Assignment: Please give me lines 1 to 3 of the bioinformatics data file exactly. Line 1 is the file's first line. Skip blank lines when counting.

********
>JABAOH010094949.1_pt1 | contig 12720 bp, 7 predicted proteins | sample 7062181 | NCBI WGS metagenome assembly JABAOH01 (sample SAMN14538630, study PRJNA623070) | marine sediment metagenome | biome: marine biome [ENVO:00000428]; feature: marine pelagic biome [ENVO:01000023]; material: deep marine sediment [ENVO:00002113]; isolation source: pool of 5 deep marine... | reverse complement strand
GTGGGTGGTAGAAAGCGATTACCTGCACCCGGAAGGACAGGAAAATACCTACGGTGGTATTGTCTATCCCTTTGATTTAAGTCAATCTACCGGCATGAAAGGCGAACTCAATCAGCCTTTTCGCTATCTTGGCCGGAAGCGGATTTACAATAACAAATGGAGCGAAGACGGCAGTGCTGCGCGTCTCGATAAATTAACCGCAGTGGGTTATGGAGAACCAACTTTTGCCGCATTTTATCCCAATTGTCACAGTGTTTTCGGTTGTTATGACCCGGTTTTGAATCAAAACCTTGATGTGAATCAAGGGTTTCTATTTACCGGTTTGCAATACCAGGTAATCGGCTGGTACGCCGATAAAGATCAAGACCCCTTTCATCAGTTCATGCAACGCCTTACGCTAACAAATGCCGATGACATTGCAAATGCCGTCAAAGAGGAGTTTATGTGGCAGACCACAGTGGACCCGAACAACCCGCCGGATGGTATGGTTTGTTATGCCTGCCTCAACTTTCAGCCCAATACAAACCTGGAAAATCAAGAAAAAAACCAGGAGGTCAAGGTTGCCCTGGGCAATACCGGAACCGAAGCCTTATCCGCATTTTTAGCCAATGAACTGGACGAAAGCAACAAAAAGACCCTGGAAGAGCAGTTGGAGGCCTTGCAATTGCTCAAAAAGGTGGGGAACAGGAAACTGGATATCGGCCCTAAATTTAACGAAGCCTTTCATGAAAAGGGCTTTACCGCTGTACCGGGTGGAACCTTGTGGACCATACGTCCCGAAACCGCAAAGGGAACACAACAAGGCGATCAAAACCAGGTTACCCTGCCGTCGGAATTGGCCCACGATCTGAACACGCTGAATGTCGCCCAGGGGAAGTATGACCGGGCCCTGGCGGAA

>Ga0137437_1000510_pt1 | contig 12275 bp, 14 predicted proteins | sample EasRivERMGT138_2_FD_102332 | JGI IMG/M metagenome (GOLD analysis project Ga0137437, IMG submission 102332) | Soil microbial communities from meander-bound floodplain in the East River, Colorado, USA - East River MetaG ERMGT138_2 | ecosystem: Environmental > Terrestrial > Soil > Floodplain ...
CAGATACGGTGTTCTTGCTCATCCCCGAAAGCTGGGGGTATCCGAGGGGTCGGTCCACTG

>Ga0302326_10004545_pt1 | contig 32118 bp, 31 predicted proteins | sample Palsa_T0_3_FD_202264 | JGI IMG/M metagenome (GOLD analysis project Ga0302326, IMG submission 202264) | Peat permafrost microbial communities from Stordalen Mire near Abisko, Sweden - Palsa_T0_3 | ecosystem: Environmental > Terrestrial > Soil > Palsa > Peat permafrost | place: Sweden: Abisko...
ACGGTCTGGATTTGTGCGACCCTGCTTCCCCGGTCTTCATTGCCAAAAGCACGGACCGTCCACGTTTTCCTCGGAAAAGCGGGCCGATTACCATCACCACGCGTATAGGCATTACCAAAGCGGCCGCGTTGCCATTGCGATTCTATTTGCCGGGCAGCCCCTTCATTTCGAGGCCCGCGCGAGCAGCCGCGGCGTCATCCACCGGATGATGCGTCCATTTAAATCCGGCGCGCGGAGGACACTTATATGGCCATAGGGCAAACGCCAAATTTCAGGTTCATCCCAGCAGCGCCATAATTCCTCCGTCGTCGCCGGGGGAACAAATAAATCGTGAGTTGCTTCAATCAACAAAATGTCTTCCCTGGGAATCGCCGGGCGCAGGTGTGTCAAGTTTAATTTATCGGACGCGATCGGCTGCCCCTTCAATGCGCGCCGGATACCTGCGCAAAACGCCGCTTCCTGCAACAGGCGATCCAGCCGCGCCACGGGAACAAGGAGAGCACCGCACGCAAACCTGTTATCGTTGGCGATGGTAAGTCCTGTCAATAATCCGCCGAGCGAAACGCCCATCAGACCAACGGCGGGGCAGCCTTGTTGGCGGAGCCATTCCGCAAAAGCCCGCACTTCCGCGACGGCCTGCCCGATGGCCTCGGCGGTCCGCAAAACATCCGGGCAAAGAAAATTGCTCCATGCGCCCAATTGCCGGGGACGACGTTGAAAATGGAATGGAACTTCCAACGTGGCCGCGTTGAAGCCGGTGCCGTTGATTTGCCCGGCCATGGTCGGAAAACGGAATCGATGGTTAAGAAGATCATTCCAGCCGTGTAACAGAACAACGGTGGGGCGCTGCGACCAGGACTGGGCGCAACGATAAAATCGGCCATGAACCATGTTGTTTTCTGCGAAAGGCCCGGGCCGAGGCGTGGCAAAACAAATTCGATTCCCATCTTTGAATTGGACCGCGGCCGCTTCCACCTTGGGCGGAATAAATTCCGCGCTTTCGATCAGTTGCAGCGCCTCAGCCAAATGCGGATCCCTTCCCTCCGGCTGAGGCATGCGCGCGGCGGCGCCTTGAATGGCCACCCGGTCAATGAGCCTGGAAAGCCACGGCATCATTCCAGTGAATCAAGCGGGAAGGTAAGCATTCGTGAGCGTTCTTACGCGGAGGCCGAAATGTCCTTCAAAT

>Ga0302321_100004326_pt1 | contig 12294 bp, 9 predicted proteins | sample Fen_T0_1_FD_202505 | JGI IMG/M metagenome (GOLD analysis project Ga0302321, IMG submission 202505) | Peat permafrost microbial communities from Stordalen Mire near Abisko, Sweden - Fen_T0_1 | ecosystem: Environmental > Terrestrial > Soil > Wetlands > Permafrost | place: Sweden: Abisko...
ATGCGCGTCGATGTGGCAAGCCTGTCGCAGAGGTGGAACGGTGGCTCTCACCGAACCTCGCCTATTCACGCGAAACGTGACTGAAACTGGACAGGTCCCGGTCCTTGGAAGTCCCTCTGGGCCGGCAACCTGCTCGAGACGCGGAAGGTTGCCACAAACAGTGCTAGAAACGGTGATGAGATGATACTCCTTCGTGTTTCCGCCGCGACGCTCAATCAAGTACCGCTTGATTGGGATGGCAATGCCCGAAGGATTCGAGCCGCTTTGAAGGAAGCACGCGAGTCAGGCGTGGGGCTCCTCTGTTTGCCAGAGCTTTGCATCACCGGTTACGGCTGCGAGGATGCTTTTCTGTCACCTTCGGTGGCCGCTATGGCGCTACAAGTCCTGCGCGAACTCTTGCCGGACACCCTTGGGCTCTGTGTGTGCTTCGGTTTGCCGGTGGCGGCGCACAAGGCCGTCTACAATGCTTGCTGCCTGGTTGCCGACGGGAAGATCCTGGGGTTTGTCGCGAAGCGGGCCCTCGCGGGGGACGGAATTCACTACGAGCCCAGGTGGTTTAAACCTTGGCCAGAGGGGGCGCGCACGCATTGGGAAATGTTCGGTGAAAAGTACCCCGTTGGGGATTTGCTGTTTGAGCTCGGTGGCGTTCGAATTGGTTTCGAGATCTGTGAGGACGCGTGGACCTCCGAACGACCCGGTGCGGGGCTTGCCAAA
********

>JABAOH010094949.1_pt1 | contig 12720 bp, 7 predicted proteins | sample 7062181 | NCBI WGS metagenome assembly JABAOH01 (sample SAMN14538630, study PRJNA623070) | marine sediment metagenome | biome: marine biome [ENVO:00000428]; feature: marine pelagic biome [ENVO:01000023]; material: deep marine sediment [ENVO:00002113]; isolation source: pool of 5 deep marine... | reverse complement strand
GTGGGTGGTAGAAAGCGATTACCTGCACCCGGAAGGACAGGAAAATACCTACGGTGGTATTGTCTATCCCTTTGATTTAAGTCAATCTACCGGCATGAAAGGCGAACTCAATCAGCCTTTTCGCTATCTTGGCCGGAAGCGGATTTACAATAACAAATGGAGCGAAGACGGCAGTGCTGCGCGTCTCGATAAATTAACCGCAGTGGGTTATGGAGAACCAACTTTTGCCGCATTTTATCCCAATTGTCACAGTGTTTTCGGTTGTTATGACCCGGTTTTGAATCAAAACCTTGATGTGAATCAAGGGTTTCTATTTACCGGTTTGCAATACCAGGTAATCGGCTGGTACGCCGATAAAGATCAAGACCCCTTTCATCAGTTCATGCAACGCCTTACGCTAACAAATGCCGATGACATTGCAAATGCCGTCAAAGAGGAGTTTATGTGGCAGACCACAGTGGACCCGAACAACCCGCCGGATGGTATGGTTTGTTATGCCTGCCTCAACTTTCAGCCCAATACAAACCTGGAAAATCAAGAAAAAAACCAGGAGGTCAAGGTTGCCCTGGGCAATACCGGAACCGAAGCCTTATCCGCATTTTTAGCCAATGAACTGGACGAAAGCAACAAAAAGACCCTGGAAGAGCAGTTGGAGGCCTTGCAATTGCTCAAAAAGGTGGGGAACAGGAAACTGGATATCGGCCCTAAATTTAACGAAGCCTTTCATGAAAAGGGCTTTACCGCTGTACCGGGTGGAACCTTGTGGACCATACGTCCCGAAACCGCAAAGGGAACACAACAAGGCGATCAAAACCAGGTTACCCTGCCGTCGGAATTGGCCCACGATCTGAACACGCTGAATGTCGCCCAGGGGAAGTATGACCGGGCCCTGGCGGAA

>Ga0137437_1000510_pt1 | contig 12275 bp, 14 predicted proteins | sample EasRivERMGT138_2_FD_102332 | JGI IMG/M metagenome (GOLD analysis project Ga0137437, IMG submission 102332) | Soil microbial communities from meander-bound floodplain in the East River, Colorado, USA - East River MetaG ERMGT138_2 | ecosystem: Environmental > Terrestrial > Soil > Floodplain ...